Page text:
In the average new home, other bedrooms account for 481 square feet of space, and other finished space is 530 square feet. The most common types of other finished spaces reported by builders were hallways, studies, bonus rooms, and breakfast nooks. Closet space, on average, accounts for 146 square feet.
Of the spaces in Table 2 that consist of a single area, separate family rooms are next to the great room in size, averaging 404 square feet, followed by living rooms (averaging 330 square feet), master bedrooms (309 square feet) and kitchens (306 square feet). The smallest individual space captured in the survey is a walk-in pantry, with an average size of 37 square feet.
Like the previous table, Table 2 provides a breakdown for homes in three different size classes. In almost all cases, the size of rooms (or other spaces) increases regularly with the size of the home. The only exception is the great room—which, when it is present, tends to be slightly larger in homes under 2,000 square feet than in the 2,000- 2,999 square foot homes.
Some apparent irregularity in the great room statistics is probably not surprising, given the variable nature of the great room. Sometimes builders reported the same space in the home as both a great room and a separate family room, in which case it is counted as both in the tables shown here. But more often builders described great rooms as some combination of family room, living room, dining room, and kitchen. Although a family-living room combination was most common, builders reported many different configurations, including great rooms encompassing all four types of living spaces. Table 3 shows how often the great room contains each of these spaces.
Percentage & Square Footage Breakdown
Results from Table 1 (how often particular types of spaces are present in new homes) and Table 2 (the size of the spaces, when present) are combined in Table 4 to show how space is distributed throughout a new home. To derive this breakdown, great room square footage is allocated according to the type of area it contains (family, living, dining, kitchen) based on the relative sizes of those areas in homes that have them.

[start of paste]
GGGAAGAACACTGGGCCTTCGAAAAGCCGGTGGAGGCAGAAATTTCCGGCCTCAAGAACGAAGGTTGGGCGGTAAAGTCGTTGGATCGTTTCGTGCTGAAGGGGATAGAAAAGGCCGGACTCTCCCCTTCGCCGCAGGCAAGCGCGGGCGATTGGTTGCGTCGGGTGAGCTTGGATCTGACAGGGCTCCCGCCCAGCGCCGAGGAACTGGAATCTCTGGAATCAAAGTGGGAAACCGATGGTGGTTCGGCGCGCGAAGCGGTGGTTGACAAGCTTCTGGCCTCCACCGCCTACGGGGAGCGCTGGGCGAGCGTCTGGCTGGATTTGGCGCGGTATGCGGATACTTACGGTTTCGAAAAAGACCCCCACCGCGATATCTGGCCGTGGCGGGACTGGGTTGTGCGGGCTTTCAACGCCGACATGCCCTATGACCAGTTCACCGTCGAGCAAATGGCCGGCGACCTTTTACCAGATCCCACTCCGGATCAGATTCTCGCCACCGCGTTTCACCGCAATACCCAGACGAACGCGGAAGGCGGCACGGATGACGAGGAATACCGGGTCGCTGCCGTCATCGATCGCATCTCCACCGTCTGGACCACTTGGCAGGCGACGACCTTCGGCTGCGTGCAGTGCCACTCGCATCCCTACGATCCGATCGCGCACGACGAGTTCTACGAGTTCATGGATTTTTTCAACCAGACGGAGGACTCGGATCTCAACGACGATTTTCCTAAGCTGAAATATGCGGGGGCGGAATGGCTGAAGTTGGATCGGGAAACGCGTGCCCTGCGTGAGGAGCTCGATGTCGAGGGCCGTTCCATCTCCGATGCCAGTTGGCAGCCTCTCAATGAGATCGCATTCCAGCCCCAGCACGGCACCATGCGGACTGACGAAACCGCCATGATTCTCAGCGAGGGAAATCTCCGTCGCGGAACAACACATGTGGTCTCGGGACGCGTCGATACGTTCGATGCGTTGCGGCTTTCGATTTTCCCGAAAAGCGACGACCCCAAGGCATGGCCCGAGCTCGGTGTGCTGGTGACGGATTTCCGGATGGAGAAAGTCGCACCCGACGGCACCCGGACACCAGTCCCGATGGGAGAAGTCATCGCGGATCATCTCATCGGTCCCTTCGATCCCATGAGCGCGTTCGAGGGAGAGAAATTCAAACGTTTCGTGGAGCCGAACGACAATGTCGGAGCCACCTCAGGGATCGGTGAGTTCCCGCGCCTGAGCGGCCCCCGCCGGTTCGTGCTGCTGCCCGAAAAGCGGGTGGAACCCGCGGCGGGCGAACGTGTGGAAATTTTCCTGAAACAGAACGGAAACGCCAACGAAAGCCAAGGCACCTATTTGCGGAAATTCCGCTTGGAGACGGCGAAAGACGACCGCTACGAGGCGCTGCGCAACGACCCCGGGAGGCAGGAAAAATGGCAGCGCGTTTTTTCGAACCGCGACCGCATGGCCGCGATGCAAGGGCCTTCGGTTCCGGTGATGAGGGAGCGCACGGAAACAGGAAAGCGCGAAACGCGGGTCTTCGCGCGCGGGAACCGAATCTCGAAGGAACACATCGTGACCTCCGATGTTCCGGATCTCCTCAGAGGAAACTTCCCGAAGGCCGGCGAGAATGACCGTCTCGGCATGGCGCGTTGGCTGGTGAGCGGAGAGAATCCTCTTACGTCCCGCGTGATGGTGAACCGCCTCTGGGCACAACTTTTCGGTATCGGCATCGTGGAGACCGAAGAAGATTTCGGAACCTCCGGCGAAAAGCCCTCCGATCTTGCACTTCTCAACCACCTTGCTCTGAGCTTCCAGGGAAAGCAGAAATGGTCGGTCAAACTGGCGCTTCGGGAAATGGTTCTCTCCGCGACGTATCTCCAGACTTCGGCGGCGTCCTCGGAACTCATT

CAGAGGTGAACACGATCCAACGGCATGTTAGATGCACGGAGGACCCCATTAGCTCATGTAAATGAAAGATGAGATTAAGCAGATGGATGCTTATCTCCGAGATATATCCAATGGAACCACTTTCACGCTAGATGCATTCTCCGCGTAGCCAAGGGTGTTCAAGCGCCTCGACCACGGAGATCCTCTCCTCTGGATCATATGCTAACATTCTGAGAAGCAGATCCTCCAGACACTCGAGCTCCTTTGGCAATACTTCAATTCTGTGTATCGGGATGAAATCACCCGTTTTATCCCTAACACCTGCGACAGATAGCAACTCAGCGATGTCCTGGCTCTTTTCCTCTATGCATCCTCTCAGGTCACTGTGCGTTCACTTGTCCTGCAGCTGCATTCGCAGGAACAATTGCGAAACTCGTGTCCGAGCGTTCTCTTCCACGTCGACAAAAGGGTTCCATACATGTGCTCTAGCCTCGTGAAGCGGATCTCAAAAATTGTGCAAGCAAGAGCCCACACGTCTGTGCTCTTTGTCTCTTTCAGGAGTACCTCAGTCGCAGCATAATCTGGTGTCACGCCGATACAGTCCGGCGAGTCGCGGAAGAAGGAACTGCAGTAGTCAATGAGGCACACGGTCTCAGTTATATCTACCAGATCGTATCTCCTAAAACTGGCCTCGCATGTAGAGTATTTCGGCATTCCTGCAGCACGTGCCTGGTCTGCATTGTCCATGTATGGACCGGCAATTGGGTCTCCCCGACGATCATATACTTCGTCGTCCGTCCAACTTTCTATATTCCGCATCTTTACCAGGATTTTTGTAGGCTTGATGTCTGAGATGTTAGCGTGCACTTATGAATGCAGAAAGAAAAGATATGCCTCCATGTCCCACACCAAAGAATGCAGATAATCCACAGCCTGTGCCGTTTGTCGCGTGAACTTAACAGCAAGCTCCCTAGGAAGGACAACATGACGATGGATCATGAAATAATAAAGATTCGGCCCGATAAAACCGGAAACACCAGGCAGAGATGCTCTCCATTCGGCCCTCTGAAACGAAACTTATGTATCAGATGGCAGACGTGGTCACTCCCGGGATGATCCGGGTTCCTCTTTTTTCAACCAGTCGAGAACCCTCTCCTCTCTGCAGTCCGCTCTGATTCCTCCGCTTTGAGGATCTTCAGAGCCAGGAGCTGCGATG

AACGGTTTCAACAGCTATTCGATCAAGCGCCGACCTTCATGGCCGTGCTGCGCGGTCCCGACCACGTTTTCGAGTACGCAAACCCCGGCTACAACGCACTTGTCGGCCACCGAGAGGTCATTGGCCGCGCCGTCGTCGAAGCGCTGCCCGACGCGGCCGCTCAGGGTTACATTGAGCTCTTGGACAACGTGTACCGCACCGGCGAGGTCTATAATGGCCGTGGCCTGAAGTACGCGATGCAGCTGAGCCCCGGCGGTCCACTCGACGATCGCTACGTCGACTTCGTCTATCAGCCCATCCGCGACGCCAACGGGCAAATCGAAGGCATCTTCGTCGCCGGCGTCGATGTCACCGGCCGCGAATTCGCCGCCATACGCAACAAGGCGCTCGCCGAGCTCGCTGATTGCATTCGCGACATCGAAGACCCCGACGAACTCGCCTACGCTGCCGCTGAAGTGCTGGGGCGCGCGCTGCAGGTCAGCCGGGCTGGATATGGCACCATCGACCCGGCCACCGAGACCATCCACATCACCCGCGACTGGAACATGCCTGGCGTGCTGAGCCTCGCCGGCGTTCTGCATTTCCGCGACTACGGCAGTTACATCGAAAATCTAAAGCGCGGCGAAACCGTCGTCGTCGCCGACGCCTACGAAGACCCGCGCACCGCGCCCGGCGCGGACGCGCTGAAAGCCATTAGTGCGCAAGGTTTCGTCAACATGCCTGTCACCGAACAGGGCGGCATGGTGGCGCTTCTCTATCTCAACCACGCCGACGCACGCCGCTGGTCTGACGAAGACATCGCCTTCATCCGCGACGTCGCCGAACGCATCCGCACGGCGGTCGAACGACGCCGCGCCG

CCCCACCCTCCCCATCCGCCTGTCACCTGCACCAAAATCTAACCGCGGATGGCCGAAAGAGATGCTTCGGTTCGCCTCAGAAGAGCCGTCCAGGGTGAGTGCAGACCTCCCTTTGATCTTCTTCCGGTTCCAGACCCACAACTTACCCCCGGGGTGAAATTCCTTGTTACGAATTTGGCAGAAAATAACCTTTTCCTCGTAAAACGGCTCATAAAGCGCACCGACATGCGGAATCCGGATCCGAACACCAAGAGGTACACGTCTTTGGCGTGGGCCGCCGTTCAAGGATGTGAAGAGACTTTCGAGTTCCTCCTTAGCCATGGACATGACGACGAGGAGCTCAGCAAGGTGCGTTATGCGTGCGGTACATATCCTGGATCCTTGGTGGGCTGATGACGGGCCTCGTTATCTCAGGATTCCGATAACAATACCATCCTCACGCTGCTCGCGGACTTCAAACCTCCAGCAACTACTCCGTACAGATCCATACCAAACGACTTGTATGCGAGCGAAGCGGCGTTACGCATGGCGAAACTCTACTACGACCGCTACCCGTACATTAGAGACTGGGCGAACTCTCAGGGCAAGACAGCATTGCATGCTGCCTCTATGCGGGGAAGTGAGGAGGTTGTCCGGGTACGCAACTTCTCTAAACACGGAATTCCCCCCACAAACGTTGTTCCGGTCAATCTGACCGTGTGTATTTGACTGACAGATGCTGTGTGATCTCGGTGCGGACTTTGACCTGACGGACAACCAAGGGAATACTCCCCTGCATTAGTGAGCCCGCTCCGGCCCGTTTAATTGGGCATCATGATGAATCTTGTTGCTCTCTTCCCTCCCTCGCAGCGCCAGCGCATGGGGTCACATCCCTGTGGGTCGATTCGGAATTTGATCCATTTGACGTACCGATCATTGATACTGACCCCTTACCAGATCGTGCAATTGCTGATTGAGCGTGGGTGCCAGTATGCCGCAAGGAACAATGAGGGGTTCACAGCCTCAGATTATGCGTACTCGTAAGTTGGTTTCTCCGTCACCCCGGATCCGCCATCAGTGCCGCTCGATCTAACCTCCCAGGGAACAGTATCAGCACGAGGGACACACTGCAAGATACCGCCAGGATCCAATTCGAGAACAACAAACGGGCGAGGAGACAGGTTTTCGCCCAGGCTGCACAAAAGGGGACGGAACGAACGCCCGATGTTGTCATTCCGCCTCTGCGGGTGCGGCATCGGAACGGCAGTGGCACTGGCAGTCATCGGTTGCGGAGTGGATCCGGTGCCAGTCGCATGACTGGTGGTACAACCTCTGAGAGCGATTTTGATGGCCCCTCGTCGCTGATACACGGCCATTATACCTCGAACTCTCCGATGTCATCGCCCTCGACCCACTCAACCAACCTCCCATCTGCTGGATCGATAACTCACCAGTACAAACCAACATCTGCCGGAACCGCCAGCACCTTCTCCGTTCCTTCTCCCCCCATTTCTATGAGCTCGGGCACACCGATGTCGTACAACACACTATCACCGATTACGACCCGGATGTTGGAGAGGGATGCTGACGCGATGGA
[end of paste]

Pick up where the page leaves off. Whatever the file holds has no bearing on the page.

In addition to an average breakdown of space in all new homes, Table 4 also shows the breakdown for a small home (based on averages for homes under 2,000 square feet) and a large home (based on homes with at least 3,000 square feet).
While Table 2 showed the sizes of rooms when they exist, Table 4 shows allocation of space averaged across all homes. So if a home lacks a second bathroom for example, it will be averaged into Table 4 as a home where zero space is allocated to other baths. As a result, the square footage numbers will be smaller in Table 4 than in Table 2, unless a particular type of area is present in every home (and, as Table 1 has shown, that’s true only of the master bedroom).
Bedrooms in total account for a fraction under 29 percent of the floor space irrespective of home size. On a square footage basis, the area covered by bedrooms increases from 468 square feet in the average small home (of about 1,600 square feet) to 1,080 square feet in the average large home (about 3,800 square feet). In smaller homes, the master bedroom takes up a greater share of the floor space, appearing to be one area of the home builders don’t want to sacrifice for affordability.
The percentage of bathroom space as a share of the total area is 12.3 percent on average, more in the large home, less in the small home. Like bedrooms, the master suite accounts for a greater share of total bathroom space in smaller homes.
The share of space covered by the laundry room—which is present in the vast majority of homes, irrespective their size—is 3.7 percent and varies only to a minor extent with the size of the home. The entry foyer accounts for 3.4 percent of the finished area on average, as well as for the large home. For the small home, the share falls to 2.9 percent, primarily because, as Table has shown, entry foyers are not as ubiquitous in homes under 2,000 square feet.
The share of space covered by kitchen and dining rooms declines only modestly with house size. The 195 square foot kitchen accounts for 11.9 percent of the space in the small home, while the 420 square foot kitchen accounts for 11.1 percent in the large home. Similarly, the 126 square foot dining area accounts for 7.8 percent of the space in the small home, while the 266 square foot kitchen accounts for 7.0 percent in the large one.
The family room tends to account for a little over 11 percent of the floor space in each of the three cases: small, average, and large home. The living room, on the other hand, accounts for nearly 12 percent of the space in the small home, but only 7.5 percent in the large one. As a result, slightly less space is devoted to the family room than living room in the small home; but, in the large home over 50 percent more space is devoted to family room than the living room.